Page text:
Staying in the hydration department, putting in the base miles on the bike will require some serious fluid intake. While I used to think a water bottle was simply that, a water bottle, and all were the same, that changed when I used the Purist. The Purist Hydroflow is an ergonomically shaped, highly flexible, BPA free bottle that has an interior coating that protects from both color and taste stains. Possibly the coolest feature of the Purist is the spout that prevents all leaking or spilling. Just squeeze. 

Since there are gonna be some long rides in the saddle for most of us this winter, keeping the undercarriage happy is paramount. An ISM Saddle will do the job. I haven't found a more comfortable saddle.

No matter how comfortable a saddle is, hours on hours will take its toll unless proper care is taken. And lets face it, even the finest machines need lube. DZnuts, as the name hints, was developed by Dave Zarbriskie, the US Time Trial Champion, who has logged ALOT of time in the saddle. It is the best chamois lube I have found.
Finally, while the winter isn't an excuse to totally slack off. It is a time for a little more rest and relaxation than the in season months will permit. For those triathletes like myself who may not be blessed with the worlds most hyperactive of metabolisms, this means its a time to watch the intake. PowerBar provides a product that is perfect for these times. Keeping hunger at bay with its higher protein content, while keeping carbs and sugar low, PowerBar Protein Plus Bites are the perfect winter snack.
I hope the foregoing list helps some of you out.

If you buy at don't forget to use coupon code IMIKE-S to save yourself some dough.

Happy Holidays.

Friday, December 2, 2011

Cozumel: The Dust

As any of you who read my last post pre Ironman Cozumel could tell, I went into this race with high expectations of myself and looking to occupy one of the top steps on the podium when all was said and done. I was not expecting to record my first career DNF and certainly not in such grand fashion. Here is how it all shook out.

On Tuesday of race week I traveled to Cozumel with good friend and roommate for the past 7 weeks, Chris Mcdonald. All was going well including no bike fee on the way down and we settled into our accommodations, built bikes, shook out the legs and arms, and hit the grocery. The week was rather uneventful and probably the most restful week I have ever had leading into a race. If we were not training, or walking to the grocery, I was just sitting in bed surfing the temperamental internet. I was feeling fat, a bit sluggish in training, and a bit tired. So things appeared right on track ;-)

Race day came and we hit the warm waters with plenty of time for a descent warm up. I picked a spot dead in the middle of the lineup with a straight shot down the buoy line. My swimming had been going well, and I was determined not to get stuck behind a break or to get popped off the front group as I had in Hawaii. I hadn't worked as hard as I had in the pool to let that happen again. So I took my middle spot and hit it hard from the gun. A couple hundred yards into the swim two packs had formed side by side and separated by 20ft or so. Soon those packs came together and it got a bit rough for a minute. There were some strong swimmers in the field with Mathias Hecht, Brandon Marsh and some others. So I knew holding those guys was not going to happen. Eventually they broke away and I found myself on the feet of a solid swimmer, at the front of the first chase group. I made it around the first turn without issue and was feeling good heading into the second turn before the long back stretch. It was at this corner that I got what in hindsight would prove to be a little foreshadowing of how my day would unfold. A kayaker had chosen to park himself just on the other side of the 2nd buoy out of sight to approaching swimmers. I went around the buoy and was abruptly stopped dead in my tracks when my head met the bottom of the kayak. I was a little dazed but adrenaline and a seething desire to stay on those feet propelled me onward. Once back on, we put in a few surges and distanced ourselves from the remainder of the pack forming a three man chase pack. The remainder of the swim was uneventful, and the back stretch being so long, gave me the feeling that maybe we were not swimming all that well. Upon exit however, I was very happy to see a 47:25 on the clock and hear a split of only a little over a minute to the front group of 8 or so. Onto the bike and out of transition I saw a clock reading 49:XX and was fired up to be on the road in under 50mins. Yes, the Cozumel swim is fast!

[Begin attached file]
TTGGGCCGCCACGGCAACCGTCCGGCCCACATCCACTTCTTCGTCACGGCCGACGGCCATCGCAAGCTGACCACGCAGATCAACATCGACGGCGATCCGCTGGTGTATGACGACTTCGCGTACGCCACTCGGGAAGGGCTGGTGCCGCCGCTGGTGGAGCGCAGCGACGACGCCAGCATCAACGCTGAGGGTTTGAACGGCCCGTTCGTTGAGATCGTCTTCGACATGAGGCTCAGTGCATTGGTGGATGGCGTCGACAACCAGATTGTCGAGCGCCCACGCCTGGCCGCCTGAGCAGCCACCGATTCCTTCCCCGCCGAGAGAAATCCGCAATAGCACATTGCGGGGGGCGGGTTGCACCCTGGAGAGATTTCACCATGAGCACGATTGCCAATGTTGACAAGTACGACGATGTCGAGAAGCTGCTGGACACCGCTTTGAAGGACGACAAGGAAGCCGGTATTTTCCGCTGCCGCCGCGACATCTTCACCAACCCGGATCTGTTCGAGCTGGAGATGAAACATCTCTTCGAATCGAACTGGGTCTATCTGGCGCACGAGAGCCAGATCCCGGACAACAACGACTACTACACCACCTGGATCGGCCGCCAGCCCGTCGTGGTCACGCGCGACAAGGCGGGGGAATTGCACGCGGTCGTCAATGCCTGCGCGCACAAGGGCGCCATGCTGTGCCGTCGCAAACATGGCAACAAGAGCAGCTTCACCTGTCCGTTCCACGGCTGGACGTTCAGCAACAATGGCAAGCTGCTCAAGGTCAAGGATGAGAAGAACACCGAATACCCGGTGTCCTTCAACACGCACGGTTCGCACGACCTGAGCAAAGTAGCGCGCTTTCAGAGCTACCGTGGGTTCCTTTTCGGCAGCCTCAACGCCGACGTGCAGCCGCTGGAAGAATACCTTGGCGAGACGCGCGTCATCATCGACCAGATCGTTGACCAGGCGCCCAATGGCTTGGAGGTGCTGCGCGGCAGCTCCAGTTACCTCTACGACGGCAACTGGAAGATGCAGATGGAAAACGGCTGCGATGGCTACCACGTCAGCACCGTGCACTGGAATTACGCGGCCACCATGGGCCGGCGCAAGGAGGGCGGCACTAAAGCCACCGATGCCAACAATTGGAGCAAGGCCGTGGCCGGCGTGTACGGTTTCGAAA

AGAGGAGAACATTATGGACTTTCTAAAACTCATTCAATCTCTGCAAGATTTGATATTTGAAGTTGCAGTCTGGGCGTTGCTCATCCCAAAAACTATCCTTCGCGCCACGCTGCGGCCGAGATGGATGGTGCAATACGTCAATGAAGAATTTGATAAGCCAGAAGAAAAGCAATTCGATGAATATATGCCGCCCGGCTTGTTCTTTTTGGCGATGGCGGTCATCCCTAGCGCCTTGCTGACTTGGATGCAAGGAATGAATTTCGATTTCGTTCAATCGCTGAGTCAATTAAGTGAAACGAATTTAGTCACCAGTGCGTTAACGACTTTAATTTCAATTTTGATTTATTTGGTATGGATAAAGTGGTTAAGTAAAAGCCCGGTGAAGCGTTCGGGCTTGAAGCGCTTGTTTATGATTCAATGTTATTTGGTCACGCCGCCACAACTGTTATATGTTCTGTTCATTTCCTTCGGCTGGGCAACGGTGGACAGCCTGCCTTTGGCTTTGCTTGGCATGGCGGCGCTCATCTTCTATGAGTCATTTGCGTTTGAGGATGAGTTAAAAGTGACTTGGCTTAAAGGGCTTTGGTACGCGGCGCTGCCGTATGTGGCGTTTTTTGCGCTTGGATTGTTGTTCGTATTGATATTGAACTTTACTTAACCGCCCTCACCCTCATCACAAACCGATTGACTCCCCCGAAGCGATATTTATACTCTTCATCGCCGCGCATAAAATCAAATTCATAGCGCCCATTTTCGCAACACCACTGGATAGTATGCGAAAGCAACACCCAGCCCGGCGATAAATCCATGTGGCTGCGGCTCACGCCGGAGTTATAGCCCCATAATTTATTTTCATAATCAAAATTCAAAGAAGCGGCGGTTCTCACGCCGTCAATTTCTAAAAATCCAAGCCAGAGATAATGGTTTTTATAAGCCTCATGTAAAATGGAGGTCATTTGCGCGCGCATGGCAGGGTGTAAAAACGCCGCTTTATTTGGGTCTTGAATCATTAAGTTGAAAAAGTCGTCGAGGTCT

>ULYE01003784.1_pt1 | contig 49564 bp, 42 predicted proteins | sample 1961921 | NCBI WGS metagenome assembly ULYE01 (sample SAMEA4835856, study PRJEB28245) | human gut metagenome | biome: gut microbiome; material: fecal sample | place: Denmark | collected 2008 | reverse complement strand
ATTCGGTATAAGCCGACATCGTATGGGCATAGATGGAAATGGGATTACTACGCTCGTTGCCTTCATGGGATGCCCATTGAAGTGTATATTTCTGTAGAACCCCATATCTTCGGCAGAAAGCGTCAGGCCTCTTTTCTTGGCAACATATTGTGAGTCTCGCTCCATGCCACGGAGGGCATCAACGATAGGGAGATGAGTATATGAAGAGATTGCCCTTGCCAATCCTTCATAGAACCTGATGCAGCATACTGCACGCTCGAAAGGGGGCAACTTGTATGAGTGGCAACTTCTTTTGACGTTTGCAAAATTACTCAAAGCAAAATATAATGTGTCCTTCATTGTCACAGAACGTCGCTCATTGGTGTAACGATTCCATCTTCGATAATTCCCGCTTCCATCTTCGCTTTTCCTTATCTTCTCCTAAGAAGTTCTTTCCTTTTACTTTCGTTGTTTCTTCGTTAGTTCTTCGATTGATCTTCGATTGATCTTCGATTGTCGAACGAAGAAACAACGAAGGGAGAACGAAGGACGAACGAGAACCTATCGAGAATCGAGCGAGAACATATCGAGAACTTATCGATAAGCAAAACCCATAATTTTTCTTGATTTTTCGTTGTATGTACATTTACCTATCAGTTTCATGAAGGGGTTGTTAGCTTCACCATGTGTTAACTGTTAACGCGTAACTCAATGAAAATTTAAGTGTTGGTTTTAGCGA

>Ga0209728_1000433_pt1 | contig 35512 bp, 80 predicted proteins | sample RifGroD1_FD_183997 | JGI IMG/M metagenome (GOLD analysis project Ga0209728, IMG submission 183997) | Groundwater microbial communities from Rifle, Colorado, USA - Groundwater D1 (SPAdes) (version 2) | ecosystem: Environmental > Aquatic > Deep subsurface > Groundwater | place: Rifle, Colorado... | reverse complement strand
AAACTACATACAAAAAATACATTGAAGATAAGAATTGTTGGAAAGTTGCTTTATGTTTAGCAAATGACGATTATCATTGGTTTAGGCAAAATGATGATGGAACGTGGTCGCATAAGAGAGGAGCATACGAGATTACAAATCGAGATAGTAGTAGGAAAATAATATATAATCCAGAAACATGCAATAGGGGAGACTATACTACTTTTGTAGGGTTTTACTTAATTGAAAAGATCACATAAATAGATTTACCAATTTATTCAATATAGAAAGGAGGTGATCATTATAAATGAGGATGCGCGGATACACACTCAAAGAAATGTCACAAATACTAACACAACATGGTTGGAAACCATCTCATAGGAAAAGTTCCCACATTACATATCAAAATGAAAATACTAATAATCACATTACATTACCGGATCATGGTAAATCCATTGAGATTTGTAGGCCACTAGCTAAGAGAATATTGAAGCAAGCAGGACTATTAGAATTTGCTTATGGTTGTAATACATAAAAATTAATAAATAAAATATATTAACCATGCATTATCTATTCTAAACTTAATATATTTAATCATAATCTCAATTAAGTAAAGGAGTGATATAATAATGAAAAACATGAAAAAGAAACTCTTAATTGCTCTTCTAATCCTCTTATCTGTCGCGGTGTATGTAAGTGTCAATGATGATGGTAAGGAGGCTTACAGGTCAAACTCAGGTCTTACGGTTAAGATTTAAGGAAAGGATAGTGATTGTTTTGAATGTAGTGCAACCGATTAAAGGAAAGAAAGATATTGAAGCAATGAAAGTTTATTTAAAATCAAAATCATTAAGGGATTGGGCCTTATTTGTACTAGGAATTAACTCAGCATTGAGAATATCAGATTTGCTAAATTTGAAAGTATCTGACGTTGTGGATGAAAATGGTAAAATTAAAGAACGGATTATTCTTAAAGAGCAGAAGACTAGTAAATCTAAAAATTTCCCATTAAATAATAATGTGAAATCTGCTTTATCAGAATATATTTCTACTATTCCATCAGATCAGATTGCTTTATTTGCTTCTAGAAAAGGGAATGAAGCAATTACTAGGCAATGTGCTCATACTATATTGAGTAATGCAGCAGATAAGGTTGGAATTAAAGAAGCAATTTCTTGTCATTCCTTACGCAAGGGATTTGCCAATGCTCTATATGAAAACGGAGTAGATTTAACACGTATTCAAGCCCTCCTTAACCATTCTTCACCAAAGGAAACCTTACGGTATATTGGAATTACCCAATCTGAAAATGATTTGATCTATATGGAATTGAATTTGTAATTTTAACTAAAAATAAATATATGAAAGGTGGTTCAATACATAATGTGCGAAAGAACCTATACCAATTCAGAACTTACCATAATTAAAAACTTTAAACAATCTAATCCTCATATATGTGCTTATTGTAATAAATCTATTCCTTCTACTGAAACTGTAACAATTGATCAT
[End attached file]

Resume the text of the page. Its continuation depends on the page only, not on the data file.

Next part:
Onto the road I was feeling good and immediately made a pass or two. Since Kona my coach, Paulo Sousa, had been drilling into my head the lessons that I learned in that race. In our pre race discussions he harped on those lessons and gave me strict instructions that I was to disobey at my peril. I rode steady, within the plan, and about 30mins in I was caught by a group of Chris Mcdonald and eventual winner on the day, Michael Lovato. I did my best to stay with the group and within my plan but doing both would soon prove impossible. The back side of the island is completely exposed and we had some fierce cross winds, the likes of which I've never encountered before. About halfway down the stretch, when Chris went to the front, I and a few others could no longer maintain contact. I rode the remainder of the 1st lap trying to close the gap to a few others up the road and started the second lap near Brandon Marsh and Zack Ruble.